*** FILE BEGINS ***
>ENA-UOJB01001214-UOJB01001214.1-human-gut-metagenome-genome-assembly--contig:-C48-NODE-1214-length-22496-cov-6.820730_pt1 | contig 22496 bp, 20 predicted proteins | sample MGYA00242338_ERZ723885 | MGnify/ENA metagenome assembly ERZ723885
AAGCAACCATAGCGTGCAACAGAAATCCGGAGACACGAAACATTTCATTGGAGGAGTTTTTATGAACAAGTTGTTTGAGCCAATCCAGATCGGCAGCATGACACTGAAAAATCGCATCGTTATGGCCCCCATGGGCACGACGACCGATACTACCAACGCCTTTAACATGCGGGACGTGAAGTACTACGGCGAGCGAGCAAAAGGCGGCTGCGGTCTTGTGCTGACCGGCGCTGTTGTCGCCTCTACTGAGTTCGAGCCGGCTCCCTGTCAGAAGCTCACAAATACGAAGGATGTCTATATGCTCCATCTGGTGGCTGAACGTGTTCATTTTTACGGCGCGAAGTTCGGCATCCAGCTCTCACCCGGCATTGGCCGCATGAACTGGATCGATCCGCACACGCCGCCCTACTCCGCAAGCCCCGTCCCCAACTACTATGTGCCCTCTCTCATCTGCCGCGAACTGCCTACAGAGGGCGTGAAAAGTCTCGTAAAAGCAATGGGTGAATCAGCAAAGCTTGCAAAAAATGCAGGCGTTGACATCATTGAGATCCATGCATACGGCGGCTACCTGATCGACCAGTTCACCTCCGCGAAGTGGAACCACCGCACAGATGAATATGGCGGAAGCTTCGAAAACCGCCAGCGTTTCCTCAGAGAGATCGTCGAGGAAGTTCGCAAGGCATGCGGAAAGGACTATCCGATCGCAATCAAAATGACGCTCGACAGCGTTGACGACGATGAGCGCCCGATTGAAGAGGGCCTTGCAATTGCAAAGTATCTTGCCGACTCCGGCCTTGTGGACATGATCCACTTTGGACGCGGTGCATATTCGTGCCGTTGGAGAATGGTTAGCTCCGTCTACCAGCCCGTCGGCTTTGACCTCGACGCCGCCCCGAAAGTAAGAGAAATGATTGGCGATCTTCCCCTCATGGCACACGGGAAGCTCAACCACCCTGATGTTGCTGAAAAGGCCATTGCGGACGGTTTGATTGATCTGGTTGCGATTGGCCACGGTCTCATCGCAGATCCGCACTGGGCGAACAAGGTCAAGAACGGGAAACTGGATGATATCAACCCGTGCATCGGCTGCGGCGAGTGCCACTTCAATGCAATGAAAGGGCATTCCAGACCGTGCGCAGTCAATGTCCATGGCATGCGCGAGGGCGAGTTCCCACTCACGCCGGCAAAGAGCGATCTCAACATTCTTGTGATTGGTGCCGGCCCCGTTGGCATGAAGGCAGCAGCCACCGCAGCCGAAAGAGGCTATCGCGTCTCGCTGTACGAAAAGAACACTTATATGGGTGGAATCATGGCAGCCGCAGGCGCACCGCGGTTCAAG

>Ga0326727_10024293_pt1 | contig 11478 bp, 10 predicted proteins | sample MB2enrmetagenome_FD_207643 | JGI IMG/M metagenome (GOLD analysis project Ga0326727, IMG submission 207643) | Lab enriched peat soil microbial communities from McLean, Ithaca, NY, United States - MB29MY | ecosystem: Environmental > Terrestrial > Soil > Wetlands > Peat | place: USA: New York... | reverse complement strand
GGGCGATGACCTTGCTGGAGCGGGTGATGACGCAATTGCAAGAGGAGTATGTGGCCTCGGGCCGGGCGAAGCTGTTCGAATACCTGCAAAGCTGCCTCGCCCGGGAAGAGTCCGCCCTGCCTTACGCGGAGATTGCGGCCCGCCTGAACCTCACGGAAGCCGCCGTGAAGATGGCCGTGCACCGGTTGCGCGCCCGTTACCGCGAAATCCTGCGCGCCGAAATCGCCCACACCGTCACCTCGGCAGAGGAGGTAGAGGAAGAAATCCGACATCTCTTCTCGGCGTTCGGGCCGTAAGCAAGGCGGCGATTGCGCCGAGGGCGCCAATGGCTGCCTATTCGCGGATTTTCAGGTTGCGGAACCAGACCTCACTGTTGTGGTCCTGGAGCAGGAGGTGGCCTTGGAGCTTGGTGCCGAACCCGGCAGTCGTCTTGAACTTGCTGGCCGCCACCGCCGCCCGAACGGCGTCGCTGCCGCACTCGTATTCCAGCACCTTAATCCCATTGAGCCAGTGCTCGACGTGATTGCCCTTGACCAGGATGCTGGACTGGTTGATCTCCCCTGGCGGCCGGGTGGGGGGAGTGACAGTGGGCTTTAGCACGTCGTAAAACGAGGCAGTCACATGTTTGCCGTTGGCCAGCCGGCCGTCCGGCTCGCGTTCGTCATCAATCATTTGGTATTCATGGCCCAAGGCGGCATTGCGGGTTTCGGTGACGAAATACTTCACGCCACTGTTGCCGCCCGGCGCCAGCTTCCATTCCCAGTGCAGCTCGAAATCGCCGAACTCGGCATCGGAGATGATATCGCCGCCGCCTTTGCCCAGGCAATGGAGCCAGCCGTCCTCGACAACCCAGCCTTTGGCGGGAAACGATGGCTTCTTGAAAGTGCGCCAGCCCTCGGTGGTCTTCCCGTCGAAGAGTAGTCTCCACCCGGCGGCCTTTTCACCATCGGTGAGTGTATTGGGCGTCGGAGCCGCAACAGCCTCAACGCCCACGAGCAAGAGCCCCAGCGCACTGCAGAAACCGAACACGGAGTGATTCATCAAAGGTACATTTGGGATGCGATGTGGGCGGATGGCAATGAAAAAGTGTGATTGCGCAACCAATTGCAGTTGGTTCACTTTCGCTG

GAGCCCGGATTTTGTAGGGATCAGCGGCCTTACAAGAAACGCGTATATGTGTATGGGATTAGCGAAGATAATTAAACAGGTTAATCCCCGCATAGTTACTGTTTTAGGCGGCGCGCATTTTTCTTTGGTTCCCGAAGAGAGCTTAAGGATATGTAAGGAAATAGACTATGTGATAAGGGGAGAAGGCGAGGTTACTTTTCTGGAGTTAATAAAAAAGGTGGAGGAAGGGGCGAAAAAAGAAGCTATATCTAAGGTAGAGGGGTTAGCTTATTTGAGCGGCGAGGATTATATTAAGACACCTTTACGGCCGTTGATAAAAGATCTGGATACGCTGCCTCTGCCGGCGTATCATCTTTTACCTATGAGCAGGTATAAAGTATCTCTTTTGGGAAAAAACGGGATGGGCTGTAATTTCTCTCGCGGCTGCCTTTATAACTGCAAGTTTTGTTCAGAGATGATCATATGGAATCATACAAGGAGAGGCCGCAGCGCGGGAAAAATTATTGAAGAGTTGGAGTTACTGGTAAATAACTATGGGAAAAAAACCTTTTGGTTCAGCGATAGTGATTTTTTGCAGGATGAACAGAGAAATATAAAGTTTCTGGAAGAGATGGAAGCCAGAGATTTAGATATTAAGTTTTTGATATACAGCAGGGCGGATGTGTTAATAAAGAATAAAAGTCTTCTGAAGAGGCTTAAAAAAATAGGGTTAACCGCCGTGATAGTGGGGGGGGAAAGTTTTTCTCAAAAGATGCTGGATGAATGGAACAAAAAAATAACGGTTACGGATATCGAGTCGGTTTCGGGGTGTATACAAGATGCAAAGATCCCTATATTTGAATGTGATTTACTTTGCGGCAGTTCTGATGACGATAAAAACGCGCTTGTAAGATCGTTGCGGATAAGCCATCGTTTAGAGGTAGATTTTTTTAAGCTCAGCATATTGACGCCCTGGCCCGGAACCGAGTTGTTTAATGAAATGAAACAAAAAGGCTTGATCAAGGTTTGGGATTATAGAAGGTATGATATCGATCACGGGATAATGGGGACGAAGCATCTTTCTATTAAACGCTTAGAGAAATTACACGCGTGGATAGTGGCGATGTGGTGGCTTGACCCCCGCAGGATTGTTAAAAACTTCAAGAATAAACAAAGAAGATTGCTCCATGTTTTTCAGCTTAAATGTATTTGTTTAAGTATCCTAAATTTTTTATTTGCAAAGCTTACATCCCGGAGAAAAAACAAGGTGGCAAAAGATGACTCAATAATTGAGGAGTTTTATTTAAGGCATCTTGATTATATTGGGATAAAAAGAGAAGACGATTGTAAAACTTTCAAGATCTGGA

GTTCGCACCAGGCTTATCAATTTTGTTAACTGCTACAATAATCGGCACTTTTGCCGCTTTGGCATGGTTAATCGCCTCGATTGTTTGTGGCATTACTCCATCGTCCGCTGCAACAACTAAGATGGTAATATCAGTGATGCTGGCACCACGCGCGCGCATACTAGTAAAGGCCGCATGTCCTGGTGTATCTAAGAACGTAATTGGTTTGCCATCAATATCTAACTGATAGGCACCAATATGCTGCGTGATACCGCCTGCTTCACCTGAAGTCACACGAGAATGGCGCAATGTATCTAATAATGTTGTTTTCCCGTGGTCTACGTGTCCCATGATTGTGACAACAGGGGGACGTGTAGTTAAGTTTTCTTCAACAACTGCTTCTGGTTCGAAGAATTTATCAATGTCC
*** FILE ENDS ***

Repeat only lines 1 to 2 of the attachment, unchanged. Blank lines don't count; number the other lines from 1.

>ENA-UOJB01001214-UOJB01001214.1-human-gut-metagenome-genome-assembly--contig:-C48-NODE-1214-length-22496-cov-6.820730_pt1 | contig 22496 bp, 20 predicted proteins | sample MGYA00242338_ERZ723885 | MGnify/ENA metagenome assembly ERZ723885
AAGCAACCATAGCGTGCAACAGAAATCCGGAGACACGAAACATTTCATTGGAGGAGTTTTTATGAACAAGTTGTTTGAGCCAATCCAGATCGGCAGCATGACACTGAAAAATCGCATCGTTATGGCCCCCATGGGCACGACGACCGATACTACCAACGCCTTTAACATGCGGGACGTGAAGTACTACGGCGAGCGAGCAAAAGGCGGCTGCGGTCTTGTGCTGACCGGCGCTGTTGTCGCCTCTACTGAGTTCGAGCCGGCTCCCTGTCAGAAGCTCACAAATACGAAGGATGTCTATATGCTCCATCTGGTGGCTGAACGTGTTCATTTTTACGGCGCGAAGTTCGGCATCCAGCTCTCACCCGGCATTGGCCGCATGAACTGGATCGATCCGCACACGCCGCCCTACTCCGCAAGCCCCGTCCCCAACTACTATGTGCCCTCTCTCATCTGCCGCGAACTGCCTACAGAGGGCGTGAAAAGTCTCGTAAAAGCAATGGGTGAATCAGCAAAGCTTGCAAAAAATGCAGGCGTTGACATCATTGAGATCCATGCATACGGCGGCTACCTGATCGACCAGTTCACCTCCGCGAAGTGGAACCACCGCACAGATGAATATGGCGGAAGCTTCGAAAACCGCCAGCGTTTCCTCAGAGAGATCGTCGAGGAAGTTCGCAAGGCATGCGGAAAGGACTATCCGATCGCAATCAAAATGACGCTCGACAGCGTTGACGACGATGAGCGCCCGATTGAAGAGGGCCTTGCAATTGCAAAGTATCTTGCCGACTCCGGCCTTGTGGACATGATCCACTTTGGACGCGGTGCATATTCGTGCCGTTGGAGAATGGTTAGCTCCGTCTACCAGCCCGTCGGCTTTGACCTCGACGCCGCCCCGAAAGTAAGAGAAATGATTGGCGATCTTCCCCTCATGGCACACGGGAAGCTCAACCACCCTGATGTTGCTGAAAAGGCCATTGCGGACGGTTTGATTGATCTGGTTGCGATTGGCCACGGTCTCATCGCAGATCCGCACTGGGCGAACAAGGTCAAGAACGGGAAACTGGATGATATCAACCCGTGCATCGGCTGCGGCGAGTGCCACTTCAATGCAATGAAAGGGCATTCCAGACCGTGCGCAGTCAATGTCCATGGCATGCGCGAGGGCGAGTTCCCACTCACGCCGGCAAAGAGCGATCTCAACATTCTTGTGATTGGTGCCGGCCCCGTTGGCATGAAGGCAGCAGCCACCGCAGCCGAAAGAGGCTATCGCGTCTCGCTGTACGAAAAGAACACTTATATGGGTGGAATCATGGCAGCCGCAGGCGCACCGCGGTTCAAG